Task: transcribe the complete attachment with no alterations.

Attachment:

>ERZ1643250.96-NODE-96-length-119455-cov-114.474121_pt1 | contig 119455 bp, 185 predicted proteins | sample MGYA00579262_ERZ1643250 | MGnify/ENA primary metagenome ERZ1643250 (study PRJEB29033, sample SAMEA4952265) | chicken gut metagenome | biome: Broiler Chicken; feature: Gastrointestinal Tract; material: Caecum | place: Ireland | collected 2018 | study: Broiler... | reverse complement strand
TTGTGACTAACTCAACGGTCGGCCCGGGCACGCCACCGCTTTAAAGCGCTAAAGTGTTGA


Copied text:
>ERZ1643250.96-NODE-96-length-119455-cov-114.474121_pt1 | contig 119455 bp, 185 predicted proteins | sample MGYA00579262_ERZ1643250 | MGnify/ENA primary metagenome ERZ1643250 (study PRJEB29033, sample SAMEA4952265) | chicken gut metagenome | biome: Broiler Chicken; feature: Gastrointestinal Tract; material: Caecum | place: Ireland | collected 2018 | study: Broiler... | reverse complement strand
TTGTGACTAACTCAACGGTCGGCCCGGGCACGCCACCGCTTTAAAGCGCTAAAGTGTTGA